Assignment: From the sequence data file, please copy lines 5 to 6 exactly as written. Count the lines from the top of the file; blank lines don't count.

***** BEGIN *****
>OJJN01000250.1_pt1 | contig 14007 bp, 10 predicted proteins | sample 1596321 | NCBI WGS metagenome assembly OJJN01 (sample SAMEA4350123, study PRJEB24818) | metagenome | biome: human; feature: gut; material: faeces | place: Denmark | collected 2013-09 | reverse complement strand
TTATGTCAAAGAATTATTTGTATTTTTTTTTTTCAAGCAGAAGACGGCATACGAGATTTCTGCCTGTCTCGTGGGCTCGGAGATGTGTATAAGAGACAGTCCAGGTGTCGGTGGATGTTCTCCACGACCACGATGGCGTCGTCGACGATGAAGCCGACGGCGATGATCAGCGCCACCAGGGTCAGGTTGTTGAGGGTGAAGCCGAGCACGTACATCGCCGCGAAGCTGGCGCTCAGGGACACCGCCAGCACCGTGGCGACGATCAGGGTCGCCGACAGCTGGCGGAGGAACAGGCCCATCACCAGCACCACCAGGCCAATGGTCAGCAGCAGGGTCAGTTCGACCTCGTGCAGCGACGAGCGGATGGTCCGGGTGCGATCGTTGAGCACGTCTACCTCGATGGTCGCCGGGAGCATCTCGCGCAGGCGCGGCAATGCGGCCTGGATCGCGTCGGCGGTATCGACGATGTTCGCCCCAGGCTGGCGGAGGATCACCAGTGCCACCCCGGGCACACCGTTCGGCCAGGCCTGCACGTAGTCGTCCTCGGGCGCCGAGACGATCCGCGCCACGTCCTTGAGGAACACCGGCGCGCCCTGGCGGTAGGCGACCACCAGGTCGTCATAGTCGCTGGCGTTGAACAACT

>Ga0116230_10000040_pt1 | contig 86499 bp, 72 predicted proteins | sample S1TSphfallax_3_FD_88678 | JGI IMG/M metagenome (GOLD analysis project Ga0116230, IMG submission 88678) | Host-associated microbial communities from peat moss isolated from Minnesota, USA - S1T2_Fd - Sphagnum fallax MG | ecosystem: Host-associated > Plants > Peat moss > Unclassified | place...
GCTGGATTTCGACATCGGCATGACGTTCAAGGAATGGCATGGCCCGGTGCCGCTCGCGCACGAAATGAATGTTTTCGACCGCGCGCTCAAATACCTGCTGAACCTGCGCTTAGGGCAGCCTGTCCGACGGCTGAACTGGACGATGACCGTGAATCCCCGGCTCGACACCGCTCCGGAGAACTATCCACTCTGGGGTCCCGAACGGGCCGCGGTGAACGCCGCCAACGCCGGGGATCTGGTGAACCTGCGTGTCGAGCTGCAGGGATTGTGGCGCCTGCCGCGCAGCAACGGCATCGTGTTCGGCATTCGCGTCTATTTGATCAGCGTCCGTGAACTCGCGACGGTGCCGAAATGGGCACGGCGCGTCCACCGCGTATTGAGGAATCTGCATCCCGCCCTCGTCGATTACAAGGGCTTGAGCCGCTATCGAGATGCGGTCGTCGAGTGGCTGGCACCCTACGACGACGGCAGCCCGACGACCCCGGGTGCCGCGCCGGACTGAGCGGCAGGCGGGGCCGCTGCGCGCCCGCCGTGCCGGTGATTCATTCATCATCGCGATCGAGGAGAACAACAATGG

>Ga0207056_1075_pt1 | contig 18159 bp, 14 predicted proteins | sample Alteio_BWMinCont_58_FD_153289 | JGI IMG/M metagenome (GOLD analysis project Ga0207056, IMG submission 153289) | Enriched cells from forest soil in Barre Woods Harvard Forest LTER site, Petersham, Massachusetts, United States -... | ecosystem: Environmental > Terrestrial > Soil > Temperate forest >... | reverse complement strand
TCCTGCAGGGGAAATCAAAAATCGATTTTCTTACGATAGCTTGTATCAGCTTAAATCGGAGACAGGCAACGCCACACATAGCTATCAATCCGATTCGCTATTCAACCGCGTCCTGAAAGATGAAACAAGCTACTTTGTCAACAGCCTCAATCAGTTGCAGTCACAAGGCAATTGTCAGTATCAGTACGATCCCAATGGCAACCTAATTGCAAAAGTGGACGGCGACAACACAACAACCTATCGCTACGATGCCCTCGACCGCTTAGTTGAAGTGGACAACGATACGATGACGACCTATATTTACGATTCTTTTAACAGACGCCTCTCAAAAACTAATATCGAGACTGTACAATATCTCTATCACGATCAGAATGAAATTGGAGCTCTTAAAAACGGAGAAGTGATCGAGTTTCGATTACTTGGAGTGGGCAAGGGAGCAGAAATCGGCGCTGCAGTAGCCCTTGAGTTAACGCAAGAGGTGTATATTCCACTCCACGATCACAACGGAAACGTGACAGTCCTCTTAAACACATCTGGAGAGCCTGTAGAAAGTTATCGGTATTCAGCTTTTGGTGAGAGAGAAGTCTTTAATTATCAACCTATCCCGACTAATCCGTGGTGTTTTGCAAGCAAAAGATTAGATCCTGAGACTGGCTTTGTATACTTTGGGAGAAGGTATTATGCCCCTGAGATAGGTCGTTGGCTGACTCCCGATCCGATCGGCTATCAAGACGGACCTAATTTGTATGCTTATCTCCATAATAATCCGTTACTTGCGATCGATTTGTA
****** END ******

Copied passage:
>Ga0207056_1075_pt1 | contig 18159 bp, 14 predicted proteins | sample Alteio_BWMinCont_58_FD_153289 | JGI IMG/M metagenome (GOLD analysis project Ga0207056, IMG submission 153289) | Enriched cells from forest soil in Barre Woods Harvard Forest LTER site, Petersham, Massachusetts, United States -... | ecosystem: Environmental > Terrestrial > Soil > Temperate forest >... | reverse complement strand
TCCTGCAGGGGAAATCAAAAATCGATTTTCTTACGATAGCTTGTATCAGCTTAAATCGGAGACAGGCAACGCCACACATAGCTATCAATCCGATTCGCTATTCAACCGCGTCCTGAAAGATGAAACAAGCTACTTTGTCAACAGCCTCAATCAGTTGCAGTCACAAGGCAATTGTCAGTATCAGTACGATCCCAATGGCAACCTAATTGCAAAAGTGGACGGCGACAACACAACAACCTATCGCTACGATGCCCTCGACCGCTTAGTTGAAGTGGACAACGATACGATGACGACCTATATTTACGATTCTTTTAACAGACGCCTCTCAAAAACTAATATCGAGACTGTACAATATCTCTATCACGATCAGAATGAAATTGGAGCTCTTAAAAACGGAGAAGTGATCGAGTTTCGATTACTTGGAGTGGGCAAGGGAGCAGAAATCGGCGCTGCAGTAGCCCTTGAGTTAACGCAAGAGGTGTATATTCCACTCCACGATCACAACGGAAACGTGACAGTCCTCTTAAACACATCTGGAGAGCCTGTAGAAAGTTATCGGTATTCAGCTTTTGGTGAGAGAGAAGTCTTTAATTATCAACCTATCCCGACTAATCCGTGGTGTTTTGCAAGCAAAAGATTAGATCCTGAGACTGGCTTTGTATACTTTGGGAGAAGGTATTATGCCCCTGAGATAGGTCGTTGGCTGACTCCCGATCCGATCGGCTATCAAGACGGACCTAATTTGTATGCTTATCTCCATAATAATCCGTTACTTGCGATCGATTTGTA